By current estimates, I have yet to reach the half-point of my life. By my own family’s longevity, this also seems like it could be an accurate lifetime for me (without wanting to tempt fate, I certainly hope to live a long and happy life). And yet, in my professional life, I seem to have behaved the way millennials are often described – I started work immediately after A-levels, went to university 3 years later when my career as a journalist started to take shape; once a graduate, I changed course and trained to become a lawyer. By the time I qualified as an English solicitor, I had already worked, studied, re-qualified and worked some more for about 12 years in total.
I then took another turn and became an entrepreneur. Just over 5 years ago I founded Obelisk, a business centred on helping women/ parents to work at that most crucial stage – that of bringing up young families; at this time in one’s life, being able to earn flexibly around your commitments can make a huge difference to the quality of life. Whilst we all treasure financial security, we also put our children’s future and emotional security at the centre of everything we do.
So being able to remain economically active at this moment in your work life is pretty important – not only because it allows you to continue to provide financially for the family, but it allows more involvement with the children development.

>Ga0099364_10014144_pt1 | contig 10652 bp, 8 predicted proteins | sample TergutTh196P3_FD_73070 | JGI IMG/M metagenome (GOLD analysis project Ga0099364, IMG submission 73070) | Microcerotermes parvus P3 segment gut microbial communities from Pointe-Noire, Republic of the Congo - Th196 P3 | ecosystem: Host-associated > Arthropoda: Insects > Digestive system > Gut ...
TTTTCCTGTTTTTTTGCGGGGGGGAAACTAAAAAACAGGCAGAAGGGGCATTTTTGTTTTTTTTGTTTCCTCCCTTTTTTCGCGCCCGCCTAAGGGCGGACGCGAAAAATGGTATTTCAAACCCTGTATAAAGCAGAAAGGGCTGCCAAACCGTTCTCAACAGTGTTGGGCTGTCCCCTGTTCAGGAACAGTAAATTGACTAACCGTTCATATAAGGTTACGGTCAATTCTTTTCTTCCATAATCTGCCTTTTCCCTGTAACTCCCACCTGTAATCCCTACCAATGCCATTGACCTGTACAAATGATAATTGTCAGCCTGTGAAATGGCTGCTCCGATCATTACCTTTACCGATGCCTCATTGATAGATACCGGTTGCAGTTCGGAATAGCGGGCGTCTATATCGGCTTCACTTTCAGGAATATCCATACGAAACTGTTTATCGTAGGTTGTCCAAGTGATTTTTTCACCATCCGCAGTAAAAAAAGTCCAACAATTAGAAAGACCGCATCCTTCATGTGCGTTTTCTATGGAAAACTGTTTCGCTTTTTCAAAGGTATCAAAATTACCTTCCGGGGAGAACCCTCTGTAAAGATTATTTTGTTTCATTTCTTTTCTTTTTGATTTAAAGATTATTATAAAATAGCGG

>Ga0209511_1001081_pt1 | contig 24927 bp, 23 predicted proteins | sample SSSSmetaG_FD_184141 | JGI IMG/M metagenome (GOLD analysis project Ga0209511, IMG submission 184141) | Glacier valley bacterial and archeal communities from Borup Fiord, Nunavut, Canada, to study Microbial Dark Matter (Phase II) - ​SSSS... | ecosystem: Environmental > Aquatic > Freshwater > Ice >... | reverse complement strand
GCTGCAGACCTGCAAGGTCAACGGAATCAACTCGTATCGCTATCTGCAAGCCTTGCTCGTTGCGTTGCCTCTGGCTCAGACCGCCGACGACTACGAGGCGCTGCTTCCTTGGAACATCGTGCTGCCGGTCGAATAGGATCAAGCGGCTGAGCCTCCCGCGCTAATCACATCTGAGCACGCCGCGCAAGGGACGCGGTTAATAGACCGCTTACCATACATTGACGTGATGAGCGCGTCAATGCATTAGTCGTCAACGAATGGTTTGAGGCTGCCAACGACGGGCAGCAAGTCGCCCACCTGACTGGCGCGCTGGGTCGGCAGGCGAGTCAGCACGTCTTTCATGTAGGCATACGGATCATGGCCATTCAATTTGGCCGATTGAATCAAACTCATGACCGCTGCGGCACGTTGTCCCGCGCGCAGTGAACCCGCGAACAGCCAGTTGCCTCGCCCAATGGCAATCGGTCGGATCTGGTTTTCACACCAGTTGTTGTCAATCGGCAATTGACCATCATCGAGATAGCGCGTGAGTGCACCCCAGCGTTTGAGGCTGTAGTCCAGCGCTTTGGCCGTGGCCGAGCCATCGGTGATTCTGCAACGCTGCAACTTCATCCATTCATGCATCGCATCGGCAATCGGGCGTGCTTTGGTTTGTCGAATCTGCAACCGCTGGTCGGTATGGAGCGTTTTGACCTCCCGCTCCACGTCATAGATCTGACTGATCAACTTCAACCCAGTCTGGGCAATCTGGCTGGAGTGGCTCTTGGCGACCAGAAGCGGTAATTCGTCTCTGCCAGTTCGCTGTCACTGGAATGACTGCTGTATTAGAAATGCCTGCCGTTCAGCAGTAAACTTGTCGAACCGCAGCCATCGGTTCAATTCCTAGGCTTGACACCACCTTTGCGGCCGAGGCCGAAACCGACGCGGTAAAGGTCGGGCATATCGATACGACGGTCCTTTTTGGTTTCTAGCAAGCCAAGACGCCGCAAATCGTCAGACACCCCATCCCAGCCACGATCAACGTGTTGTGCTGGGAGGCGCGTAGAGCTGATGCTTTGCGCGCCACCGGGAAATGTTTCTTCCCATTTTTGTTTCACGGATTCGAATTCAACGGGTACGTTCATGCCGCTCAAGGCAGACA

Whilst Obelisk and my own young family are now taking much of my time, who knows what the next stage in my work life will bring. I certainly have many ideas and things I plan to do and new turns to take.
I never thought career and life should be separated. In my view, a career is merely a collection of jobs accumulated through one’s life, each enriching you through the new skills and perspective gained in the earlier jobs. So to be looking at a longer life is a gift to be used to learn, adapt, evolve – I suppose, a way of remembering to stay human.
In The 100-Year Life – Living and Working in an Age of Longevity, published June 2nd 2016 by Bloomsbury Publishing, Lynda Gratton and Andrew Scott outline the challenges and intelligent choices that all of us, of any age, need to make in order to turn greater life expectancy into a gift and not a curse. This is not an issue for when we are old but an urgent and imminent one.Extremely well received by critics and readers alike, the book has received extensive coverage around the world.Buy Now Kindle
The 100-Year Life: Living and Working in an Age of Longevity has won the second prize of The 2017 Business Book Award of Japan. ShareFacebookTwitterLinkedinemailRead More
Lynda Gratton and Andrew Scott’s recent article in MIT Sloan Management Review is an important piece about the inconsistent corporate response to increased longevity. Read the article here. ShareFacebookTwitterLinkedinemailRead More
Eslite, the leading bookstore in Taiwan, has chosen The 100-Year Life: Living and Working in an Age of Longevity as the Best Book in February. ShareFacebookTwitterLinkedinemailRead More